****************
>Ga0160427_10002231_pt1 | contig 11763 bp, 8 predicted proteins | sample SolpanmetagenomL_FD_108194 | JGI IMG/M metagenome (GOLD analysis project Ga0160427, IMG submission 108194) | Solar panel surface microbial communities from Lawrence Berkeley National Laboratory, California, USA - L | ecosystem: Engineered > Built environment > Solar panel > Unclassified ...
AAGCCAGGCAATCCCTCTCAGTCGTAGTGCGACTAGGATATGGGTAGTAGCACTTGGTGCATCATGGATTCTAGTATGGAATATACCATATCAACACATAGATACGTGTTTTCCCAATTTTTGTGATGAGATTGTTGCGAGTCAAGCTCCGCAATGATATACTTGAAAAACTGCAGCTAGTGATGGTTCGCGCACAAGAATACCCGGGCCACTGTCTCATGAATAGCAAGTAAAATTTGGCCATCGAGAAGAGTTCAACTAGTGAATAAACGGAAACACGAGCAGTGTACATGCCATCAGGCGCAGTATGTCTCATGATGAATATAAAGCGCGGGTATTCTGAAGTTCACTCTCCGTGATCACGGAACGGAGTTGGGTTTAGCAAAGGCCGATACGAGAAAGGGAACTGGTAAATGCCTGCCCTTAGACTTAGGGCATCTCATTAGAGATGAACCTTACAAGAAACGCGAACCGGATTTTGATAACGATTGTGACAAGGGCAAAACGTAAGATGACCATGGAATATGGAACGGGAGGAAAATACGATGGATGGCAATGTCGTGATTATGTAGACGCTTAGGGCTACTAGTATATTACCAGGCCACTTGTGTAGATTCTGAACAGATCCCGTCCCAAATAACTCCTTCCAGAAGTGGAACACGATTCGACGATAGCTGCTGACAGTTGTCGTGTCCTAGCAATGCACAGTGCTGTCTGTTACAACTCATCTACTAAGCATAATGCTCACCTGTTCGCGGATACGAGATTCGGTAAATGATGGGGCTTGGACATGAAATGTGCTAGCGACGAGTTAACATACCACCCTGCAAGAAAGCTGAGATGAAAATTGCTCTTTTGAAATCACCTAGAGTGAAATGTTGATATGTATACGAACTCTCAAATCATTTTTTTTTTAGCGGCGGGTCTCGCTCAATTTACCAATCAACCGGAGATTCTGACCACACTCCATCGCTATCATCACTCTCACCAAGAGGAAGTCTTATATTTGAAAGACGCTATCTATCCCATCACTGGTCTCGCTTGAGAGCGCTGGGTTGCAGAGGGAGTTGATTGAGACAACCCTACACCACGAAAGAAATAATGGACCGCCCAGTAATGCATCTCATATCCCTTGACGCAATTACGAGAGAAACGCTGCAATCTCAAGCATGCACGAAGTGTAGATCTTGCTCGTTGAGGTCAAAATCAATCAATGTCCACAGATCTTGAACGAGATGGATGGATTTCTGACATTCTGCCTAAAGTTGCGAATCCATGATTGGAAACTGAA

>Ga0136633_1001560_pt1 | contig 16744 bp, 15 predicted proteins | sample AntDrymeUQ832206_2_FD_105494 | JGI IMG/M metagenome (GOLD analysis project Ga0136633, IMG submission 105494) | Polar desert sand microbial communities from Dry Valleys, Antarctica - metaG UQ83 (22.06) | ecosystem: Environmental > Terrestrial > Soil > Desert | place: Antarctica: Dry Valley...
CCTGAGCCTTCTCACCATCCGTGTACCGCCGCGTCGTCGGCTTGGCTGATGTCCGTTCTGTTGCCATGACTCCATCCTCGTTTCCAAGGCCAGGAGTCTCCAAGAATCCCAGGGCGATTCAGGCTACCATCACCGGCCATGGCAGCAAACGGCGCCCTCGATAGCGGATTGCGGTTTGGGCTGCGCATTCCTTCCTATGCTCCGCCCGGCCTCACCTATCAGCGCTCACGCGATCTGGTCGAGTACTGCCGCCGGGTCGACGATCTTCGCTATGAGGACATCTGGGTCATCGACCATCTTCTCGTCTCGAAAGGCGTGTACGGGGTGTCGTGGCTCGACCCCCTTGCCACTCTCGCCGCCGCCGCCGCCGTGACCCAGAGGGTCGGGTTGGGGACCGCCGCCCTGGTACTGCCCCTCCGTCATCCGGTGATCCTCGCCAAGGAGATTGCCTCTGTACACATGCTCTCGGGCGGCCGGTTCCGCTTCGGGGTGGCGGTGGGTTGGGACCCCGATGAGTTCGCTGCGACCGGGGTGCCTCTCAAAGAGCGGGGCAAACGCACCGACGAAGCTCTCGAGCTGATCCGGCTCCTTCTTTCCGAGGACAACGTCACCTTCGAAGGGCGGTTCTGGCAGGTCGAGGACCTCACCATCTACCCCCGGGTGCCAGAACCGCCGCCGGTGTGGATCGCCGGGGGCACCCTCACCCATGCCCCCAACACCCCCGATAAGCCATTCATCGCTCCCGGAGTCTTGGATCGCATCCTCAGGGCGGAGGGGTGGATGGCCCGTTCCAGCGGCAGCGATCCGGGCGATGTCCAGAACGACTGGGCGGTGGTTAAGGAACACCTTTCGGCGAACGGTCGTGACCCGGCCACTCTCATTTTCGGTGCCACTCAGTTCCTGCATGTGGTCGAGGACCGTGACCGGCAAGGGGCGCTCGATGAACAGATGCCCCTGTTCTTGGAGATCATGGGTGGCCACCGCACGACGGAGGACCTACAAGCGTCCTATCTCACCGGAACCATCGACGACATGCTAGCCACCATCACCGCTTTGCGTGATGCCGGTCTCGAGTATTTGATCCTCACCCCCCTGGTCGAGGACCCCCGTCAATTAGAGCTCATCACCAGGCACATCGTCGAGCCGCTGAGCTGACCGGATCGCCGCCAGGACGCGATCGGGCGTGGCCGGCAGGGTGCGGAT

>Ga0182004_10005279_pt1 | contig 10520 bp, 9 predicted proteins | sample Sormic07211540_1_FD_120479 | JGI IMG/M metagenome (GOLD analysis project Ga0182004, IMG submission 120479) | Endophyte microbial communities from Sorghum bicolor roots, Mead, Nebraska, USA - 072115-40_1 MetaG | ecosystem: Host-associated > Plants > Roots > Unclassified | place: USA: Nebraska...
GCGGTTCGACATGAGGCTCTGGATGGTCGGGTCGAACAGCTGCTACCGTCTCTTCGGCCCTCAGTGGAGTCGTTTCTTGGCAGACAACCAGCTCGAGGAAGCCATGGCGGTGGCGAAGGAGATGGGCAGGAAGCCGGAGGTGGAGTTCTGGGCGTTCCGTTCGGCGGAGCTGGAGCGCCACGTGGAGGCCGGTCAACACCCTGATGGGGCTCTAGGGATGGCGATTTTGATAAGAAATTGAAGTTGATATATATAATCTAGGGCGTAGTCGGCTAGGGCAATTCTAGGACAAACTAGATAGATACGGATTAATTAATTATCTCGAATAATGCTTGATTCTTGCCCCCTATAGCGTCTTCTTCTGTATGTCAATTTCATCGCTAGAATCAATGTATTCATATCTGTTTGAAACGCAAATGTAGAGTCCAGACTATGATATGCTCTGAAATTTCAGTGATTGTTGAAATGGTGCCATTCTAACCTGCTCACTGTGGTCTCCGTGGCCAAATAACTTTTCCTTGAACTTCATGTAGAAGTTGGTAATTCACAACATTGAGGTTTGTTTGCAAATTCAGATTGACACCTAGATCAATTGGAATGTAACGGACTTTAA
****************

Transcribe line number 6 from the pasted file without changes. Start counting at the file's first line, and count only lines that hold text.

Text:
GCGGTTCGACATGAGGCTCTGGATGGTCGGGTCGAACAGCTGCTACCGTCTCTTCGGCCCTCAGTGGAGTCGTTTCTTGGCAGACAACCAGCTCGAGGAAGCCATGGCGGTGGCGAAGGAGATGGGCAGGAAGCCGGAGGTGGAGTTCTGGGCGTTCCGTTCGGCGGAGCTGGAGCGCCACGTGGAGGCCGGTCAACACCCTGATGGGGCTCTAGGGATGGCGATTTTGATAAGAAATTGAAGTTGATATATATAATCTAGGGCGTAGTCGGCTAGGGCAATTCTAGGACAAACTAGATAGATACGGATTAATTAATTATCTCGAATAATGCTTGATTCTTGCCCCCTATAGCGTCTTCTTCTGTATGTCAATTTCATCGCTAGAATCAATGTATTCATATCTGTTTGAAACGCAAATGTAGAGTCCAGACTATGATATGCTCTGAAATTTCAGTGATTGTTGAAATGGTGCCATTCTAACCTGCTCACTGTGGTCTCCGTGGCCAAATAACTTTTCCTTGAACTTCATGTAGAAGTTGGTAATTCACAACATTGAGGTTTGTTTGCAAATTCAGATTGACACCTAGATCAATTGGAATGTAACGGACTTTAA